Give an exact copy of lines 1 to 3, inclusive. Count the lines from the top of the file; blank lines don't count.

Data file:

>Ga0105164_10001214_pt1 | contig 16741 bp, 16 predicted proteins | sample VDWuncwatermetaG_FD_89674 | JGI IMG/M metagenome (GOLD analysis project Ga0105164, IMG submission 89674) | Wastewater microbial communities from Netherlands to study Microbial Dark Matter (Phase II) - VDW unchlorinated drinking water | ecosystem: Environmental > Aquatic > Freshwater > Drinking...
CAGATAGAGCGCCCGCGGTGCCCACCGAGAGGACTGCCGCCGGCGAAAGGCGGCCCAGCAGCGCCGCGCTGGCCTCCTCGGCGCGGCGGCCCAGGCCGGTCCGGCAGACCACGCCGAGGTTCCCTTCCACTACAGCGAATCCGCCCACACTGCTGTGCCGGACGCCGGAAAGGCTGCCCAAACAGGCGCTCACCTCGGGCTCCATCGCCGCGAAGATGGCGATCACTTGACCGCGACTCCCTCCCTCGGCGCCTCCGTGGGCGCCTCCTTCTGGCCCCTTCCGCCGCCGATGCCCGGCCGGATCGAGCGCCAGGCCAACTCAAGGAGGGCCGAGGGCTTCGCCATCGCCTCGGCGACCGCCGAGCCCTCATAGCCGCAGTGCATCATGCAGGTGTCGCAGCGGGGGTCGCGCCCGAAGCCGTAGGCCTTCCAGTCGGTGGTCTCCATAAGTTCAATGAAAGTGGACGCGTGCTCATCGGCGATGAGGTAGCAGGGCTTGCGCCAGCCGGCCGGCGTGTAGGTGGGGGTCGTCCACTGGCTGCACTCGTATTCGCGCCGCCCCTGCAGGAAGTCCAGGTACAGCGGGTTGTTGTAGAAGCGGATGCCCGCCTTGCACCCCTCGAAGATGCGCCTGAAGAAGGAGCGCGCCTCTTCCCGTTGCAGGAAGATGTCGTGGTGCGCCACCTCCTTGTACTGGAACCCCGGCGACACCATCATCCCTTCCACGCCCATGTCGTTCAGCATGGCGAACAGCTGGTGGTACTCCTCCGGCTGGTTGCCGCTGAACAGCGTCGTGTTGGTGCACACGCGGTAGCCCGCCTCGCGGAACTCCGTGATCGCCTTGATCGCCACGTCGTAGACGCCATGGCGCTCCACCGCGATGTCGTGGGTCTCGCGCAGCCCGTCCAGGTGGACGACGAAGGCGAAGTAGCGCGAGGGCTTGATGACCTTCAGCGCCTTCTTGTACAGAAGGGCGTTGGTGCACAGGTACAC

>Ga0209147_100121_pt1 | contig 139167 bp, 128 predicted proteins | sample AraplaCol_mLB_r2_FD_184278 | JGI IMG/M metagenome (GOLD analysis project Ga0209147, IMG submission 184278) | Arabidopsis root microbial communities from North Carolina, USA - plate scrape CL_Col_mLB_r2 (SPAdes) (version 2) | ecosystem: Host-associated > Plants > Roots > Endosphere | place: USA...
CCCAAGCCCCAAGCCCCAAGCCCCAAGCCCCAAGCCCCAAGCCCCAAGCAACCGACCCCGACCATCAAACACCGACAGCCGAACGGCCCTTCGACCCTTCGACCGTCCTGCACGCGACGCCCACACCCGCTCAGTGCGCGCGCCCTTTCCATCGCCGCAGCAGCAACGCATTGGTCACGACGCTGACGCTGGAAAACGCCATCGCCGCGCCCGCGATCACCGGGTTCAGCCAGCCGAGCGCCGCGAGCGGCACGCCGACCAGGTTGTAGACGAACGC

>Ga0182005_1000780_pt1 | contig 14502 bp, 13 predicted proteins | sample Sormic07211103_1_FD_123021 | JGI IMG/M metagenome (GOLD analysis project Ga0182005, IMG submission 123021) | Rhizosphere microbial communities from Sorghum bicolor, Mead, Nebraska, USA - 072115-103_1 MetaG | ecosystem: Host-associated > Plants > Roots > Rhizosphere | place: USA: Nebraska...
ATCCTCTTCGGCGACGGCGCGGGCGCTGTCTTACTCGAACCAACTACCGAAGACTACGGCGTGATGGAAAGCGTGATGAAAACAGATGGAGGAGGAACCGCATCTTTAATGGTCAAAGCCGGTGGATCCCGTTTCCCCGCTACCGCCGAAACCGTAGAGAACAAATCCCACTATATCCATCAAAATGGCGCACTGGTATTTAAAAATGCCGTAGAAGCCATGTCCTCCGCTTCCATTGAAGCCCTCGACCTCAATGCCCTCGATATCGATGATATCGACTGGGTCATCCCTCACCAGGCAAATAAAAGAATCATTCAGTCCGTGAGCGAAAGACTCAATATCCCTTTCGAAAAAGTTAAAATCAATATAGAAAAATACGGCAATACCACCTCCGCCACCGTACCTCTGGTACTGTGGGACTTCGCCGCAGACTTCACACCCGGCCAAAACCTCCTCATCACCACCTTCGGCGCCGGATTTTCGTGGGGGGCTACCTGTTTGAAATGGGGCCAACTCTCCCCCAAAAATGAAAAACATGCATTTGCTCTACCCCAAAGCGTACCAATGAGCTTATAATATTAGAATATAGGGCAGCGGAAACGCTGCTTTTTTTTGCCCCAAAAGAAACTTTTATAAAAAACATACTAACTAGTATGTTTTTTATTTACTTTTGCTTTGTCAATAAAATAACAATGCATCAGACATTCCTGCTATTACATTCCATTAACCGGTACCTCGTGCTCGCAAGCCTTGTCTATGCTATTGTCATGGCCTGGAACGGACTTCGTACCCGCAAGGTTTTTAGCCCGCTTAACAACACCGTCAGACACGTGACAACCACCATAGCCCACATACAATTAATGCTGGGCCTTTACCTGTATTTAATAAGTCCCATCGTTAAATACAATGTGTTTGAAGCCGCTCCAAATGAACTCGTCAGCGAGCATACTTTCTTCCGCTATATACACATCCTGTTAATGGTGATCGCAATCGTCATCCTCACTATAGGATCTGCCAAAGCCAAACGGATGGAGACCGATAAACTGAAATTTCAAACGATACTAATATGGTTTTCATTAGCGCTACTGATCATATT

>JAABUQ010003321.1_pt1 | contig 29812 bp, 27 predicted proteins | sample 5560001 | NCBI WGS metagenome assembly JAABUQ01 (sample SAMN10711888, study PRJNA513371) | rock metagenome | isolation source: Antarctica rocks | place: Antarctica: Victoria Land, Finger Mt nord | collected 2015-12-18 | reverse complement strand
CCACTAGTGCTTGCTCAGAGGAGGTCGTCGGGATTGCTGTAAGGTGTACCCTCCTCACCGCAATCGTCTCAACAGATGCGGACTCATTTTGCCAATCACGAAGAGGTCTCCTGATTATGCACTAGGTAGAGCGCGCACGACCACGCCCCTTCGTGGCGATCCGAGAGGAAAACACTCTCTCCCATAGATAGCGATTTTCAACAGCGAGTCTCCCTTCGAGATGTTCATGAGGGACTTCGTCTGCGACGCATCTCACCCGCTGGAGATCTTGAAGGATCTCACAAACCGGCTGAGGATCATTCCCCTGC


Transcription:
>Ga0105164_10001214_pt1 | contig 16741 bp, 16 predicted proteins | sample VDWuncwatermetaG_FD_89674 | JGI IMG/M metagenome (GOLD analysis project Ga0105164, IMG submission 89674) | Wastewater microbial communities from Netherlands to study Microbial Dark Matter (Phase II) - VDW unchlorinated drinking water | ecosystem: Environmental > Aquatic > Freshwater > Drinking...
CAGATAGAGCGCCCGCGGTGCCCACCGAGAGGACTGCCGCCGGCGAAAGGCGGCCCAGCAGCGCCGCGCTGGCCTCCTCGGCGCGGCGGCCCAGGCCGGTCCGGCAGACCACGCCGAGGTTCCCTTCCACTACAGCGAATCCGCCCACACTGCTGTGCCGGACGCCGGAAAGGCTGCCCAAACAGGCGCTCACCTCGGGCTCCATCGCCGCGAAGATGGCGATCACTTGACCGCGACTCCCTCCCTCGGCGCCTCCGTGGGCGCCTCCTTCTGGCCCCTTCCGCCGCCGATGCCCGGCCGGATCGAGCGCCAGGCCAACTCAAGGAGGGCCGAGGGCTTCGCCATCGCCTCGGCGACCGCCGAGCCCTCATAGCCGCAGTGCATCATGCAGGTGTCGCAGCGGGGGTCGCGCCCGAAGCCGTAGGCCTTCCAGTCGGTGGTCTCCATAAGTTCAATGAAAGTGGACGCGTGCTCATCGGCGATGAGGTAGCAGGGCTTGCGCCAGCCGGCCGGCGTGTAGGTGGGGGTCGTCCACTGGCTGCACTCGTATTCGCGCCGCCCCTGCAGGAAGTCCAGGTACAGCGGGTTGTTGTAGAAGCGGATGCCCGCCTTGCACCCCTCGAAGATGCGCCTGAAGAAGGAGCGCGCCTCTTCCCGTTGCAGGAAGATGTCGTGGTGCGCCACCTCCTTGTACTGGAACCCCGGCGACACCATCATCCCTTCCACGCCCATGTCGTTCAGCATGGCGAACAGCTGGTGGTACTCCTCCGGCTGGTTGCCGCTGAACAGCGTCGTGTTGGTGCACACGCGGTAGCCCGCCTCGCGGAACTCCGTGATCGCCTTGATCGCCACGTCGTAGACGCCATGGCGCTCCACCGCGATGTCGTGGGTCTCGCGCAGCCCGTCCAGGTGGACGACGAAGGCGAAGTAGCGCGAGGGCTTGATGACCTTCAGCGCCTTCTTGTACAGAAGGGCGTTGGTGCACAGGTACAC

>Ga0209147_100121_pt1 | contig 139167 bp, 128 predicted proteins | sample AraplaCol_mLB_r2_FD_184278 | JGI IMG/M metagenome (GOLD analysis project Ga0209147, IMG submission 184278) | Arabidopsis root microbial communities from North Carolina, USA - plate scrape CL_Col_mLB_r2 (SPAdes) (version 2) | ecosystem: Host-associated > Plants > Roots > Endosphere | place: USA...